It's been said that a good mechanic can cover his tracks no matter how bad he screws up-it's a skill I learned to master at a very young age.
I don't know what it is about toasters, but I think that just about anyone with a love for customizing who grew up in the mid-20th century got their mechanical chops hopping up the family toaster. On the street where I grew up, all the guys who were into customizing were a couple of years older than I was. At the time, I didn't understand why, but those extra two years of age sure made a big difference in not only skill but imagination as well. The pressure was always on for me to present something to the other guys that was really cool. It didn't matter if it was an AMT 1/25th-scale model car or our dad's new gas-powered lawnmower, nothing was safe from modification in our neighborhood.
I think it was Alex Marikian, the kid across the street from me, who started the great toaster build-off. Alex was pretty good at tearing stuff apart and putting it back together with just the right touch. Not to be outdone by Alex's mom's full-custom T-35 Sunbeam, I tore into my mom's Model 1B14 Toastmaster. I got it to look as good, if not better than, Alex's, but I couldn't quite figure out how to put the internals back together again. I knew my dad would kill me if he knew I took the toaster apart, so I did my best to make it look like it had never been touched, then plugged it back into the kitchen wall. As fate would have it, my dad was the first person to use the toaster. Just when it looked like it might work, the damn thing burst into flames. My dad didn't say a word, he just turned around and started chasing me. From toasters, I graduated to electric can-openers, and soon afterward riding lawnmowers. By the time I had my second vehicle, a '47 Chevy 1/2-ton panel, I had acquired a proper respect for anything that had springs that could fly out or wires that had to be hooked back up. This isn't to say that some 40 years later I've mastered the art of not screwing things up, because I'm still pretty good at that, but what's cool is that I still harbor my love for customizing and most definitely a competitive spirit.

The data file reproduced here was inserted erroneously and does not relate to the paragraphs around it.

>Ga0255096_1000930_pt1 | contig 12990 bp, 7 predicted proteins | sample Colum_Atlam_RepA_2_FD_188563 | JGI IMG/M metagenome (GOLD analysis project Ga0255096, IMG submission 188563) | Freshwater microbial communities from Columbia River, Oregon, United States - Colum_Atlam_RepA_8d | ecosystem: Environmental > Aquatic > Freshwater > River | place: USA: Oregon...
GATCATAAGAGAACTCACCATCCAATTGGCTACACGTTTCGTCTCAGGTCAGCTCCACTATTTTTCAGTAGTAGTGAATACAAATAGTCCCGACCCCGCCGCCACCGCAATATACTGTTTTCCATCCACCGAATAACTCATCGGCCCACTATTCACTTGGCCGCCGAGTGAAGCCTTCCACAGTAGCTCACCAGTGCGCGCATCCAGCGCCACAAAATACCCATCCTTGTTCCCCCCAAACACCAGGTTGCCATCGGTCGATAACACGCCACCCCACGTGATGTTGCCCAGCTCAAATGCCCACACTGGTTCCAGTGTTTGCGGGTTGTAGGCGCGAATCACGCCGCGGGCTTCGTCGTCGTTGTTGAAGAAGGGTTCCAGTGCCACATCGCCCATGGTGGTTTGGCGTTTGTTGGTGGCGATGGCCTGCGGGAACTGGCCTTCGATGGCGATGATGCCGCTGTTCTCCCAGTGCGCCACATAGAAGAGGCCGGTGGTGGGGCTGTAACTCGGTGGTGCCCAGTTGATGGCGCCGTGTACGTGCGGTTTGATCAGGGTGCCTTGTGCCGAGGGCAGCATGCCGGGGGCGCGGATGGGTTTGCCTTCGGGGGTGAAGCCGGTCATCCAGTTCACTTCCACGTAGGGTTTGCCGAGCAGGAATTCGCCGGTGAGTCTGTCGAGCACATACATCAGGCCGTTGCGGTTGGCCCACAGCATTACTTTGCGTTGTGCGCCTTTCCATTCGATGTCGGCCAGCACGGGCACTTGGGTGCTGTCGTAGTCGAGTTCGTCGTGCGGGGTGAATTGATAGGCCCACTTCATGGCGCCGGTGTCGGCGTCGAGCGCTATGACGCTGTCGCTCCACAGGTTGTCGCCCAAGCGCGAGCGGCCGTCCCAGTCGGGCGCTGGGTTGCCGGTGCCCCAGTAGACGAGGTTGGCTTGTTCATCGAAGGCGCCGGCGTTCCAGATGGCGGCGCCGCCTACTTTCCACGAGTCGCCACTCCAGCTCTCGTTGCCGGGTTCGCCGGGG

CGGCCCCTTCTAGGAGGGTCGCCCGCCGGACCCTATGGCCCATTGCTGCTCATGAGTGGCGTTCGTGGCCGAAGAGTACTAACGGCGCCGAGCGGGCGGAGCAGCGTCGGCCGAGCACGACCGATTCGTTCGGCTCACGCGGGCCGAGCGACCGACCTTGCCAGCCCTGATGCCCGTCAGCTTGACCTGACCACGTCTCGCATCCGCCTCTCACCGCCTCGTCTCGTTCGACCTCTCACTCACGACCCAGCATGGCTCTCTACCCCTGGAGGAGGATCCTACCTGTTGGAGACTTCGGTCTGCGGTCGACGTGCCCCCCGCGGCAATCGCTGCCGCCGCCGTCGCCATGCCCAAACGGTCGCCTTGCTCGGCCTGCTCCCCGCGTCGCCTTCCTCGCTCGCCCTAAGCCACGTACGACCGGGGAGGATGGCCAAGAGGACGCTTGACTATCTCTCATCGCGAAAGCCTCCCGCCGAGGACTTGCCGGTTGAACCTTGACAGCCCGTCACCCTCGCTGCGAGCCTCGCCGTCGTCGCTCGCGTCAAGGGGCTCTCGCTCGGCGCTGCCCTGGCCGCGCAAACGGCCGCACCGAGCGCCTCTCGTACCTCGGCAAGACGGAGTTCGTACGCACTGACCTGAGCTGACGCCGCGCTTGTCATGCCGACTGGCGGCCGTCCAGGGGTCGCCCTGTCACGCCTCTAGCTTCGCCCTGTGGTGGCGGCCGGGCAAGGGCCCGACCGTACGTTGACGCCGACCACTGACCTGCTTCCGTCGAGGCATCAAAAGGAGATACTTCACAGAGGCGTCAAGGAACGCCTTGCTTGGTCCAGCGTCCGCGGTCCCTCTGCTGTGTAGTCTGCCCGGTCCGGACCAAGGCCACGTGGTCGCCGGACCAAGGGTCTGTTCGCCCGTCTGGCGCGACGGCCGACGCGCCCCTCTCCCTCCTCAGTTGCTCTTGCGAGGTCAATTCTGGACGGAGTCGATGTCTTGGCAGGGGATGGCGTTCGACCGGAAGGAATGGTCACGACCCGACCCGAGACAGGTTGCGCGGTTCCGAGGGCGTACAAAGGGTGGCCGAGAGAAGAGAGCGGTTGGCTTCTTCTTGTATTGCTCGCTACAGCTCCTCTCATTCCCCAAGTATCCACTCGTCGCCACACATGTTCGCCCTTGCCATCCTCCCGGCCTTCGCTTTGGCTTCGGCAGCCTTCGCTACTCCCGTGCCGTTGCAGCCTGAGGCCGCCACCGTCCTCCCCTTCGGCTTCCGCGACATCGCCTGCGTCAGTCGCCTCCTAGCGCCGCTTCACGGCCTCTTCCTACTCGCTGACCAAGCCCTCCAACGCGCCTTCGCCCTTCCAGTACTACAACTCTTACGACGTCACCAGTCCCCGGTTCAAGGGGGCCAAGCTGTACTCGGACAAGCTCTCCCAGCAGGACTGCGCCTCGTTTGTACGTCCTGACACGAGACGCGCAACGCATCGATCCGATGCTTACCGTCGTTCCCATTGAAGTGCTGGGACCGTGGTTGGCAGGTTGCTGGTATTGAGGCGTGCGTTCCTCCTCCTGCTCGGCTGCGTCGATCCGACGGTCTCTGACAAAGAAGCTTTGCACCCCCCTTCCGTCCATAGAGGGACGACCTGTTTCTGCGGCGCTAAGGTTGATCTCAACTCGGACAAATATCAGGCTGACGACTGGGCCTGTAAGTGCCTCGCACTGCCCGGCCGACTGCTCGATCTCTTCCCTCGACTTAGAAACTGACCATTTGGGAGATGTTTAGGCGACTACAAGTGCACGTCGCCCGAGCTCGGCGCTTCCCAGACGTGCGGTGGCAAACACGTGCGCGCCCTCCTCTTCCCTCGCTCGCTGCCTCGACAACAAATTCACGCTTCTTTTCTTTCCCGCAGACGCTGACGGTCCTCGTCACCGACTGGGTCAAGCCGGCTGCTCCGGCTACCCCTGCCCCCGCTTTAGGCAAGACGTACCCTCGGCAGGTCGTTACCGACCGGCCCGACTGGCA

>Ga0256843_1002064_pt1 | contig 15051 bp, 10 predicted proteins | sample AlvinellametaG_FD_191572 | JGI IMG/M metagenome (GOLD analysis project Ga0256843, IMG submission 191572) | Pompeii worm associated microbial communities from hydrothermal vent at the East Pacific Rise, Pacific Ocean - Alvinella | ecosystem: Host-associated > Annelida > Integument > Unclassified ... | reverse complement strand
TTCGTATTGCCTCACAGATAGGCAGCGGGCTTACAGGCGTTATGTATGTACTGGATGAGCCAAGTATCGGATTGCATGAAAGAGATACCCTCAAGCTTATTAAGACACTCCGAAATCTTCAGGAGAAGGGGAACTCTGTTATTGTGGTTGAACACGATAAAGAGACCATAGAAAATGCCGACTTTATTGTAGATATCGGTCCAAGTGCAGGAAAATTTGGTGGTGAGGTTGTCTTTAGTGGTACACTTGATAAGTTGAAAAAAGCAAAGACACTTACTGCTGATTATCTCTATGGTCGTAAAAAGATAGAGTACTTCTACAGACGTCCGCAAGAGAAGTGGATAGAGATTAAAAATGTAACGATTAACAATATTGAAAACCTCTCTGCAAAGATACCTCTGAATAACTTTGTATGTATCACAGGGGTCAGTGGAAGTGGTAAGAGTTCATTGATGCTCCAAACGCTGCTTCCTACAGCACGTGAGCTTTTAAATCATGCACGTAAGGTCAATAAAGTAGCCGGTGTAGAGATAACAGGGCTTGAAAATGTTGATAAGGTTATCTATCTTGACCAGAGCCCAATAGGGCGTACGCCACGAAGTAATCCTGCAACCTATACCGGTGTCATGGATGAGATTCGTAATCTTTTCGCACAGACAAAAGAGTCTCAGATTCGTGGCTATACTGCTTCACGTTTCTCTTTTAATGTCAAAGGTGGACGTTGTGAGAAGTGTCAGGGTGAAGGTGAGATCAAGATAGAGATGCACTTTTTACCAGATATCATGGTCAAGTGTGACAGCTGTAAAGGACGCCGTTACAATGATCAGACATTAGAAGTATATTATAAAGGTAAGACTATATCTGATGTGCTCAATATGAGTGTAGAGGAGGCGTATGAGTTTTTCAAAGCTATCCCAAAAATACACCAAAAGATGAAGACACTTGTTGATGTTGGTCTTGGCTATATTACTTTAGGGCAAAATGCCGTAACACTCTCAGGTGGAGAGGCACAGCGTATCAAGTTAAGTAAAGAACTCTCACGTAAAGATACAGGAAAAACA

This brings us to the Great Custom Classic Truck Build-Off, or should it be called the Great Classic Truck Build-Off? You see, the competition has already begun, and I haven't even finished explaining what I'm talking about. It all started innocently enough when Classic Trucks' associate editor Grant Peterson bought a '68 Ford F-100 shortbed Flareside. Not too long afterward I came across a '72 Ford F-100 shortbed Styleside. Before we knew it, there was talk in the air about pitting us against each other in a build-off.
For Custom Classic Trucks' and Classic Trucks' Ford fanatics, the build-off will provide a wealth of interesting and informative tech for their F-100s. Since there's about 30 years of age difference between Grant and I, it pretty much goes without saying that for the next 12 months readers will witness firsthand two different schools of thought in action.
While Grant has opted to power his '68 with a 5.4 DOHC Ford V-8 backed with a six-speed stick Keisler transmission, I'm running a pushrod 427 coupled to a beefed C-6 packing a Gear Vendors overdrive. The radical differences between the two trucks will not stop with the powertrain-by the time our trucks are completed, it is likely that the only common thread will be a Blue Oval.
So that Custom Classic Trucks' and Classic Trucks' readers can get a firsthand look at the two Fords in person and vote on their favorite one, Grant and I are rolling them out for Rod & Custom's 2007 Americruise. At the end of each leg we will park the two Fords nose-to-nose with a ballot box and tally the votes. Not to sound too cocky, but hopefully when it is all said and done, Classic Trucks' entry will be toast. CCT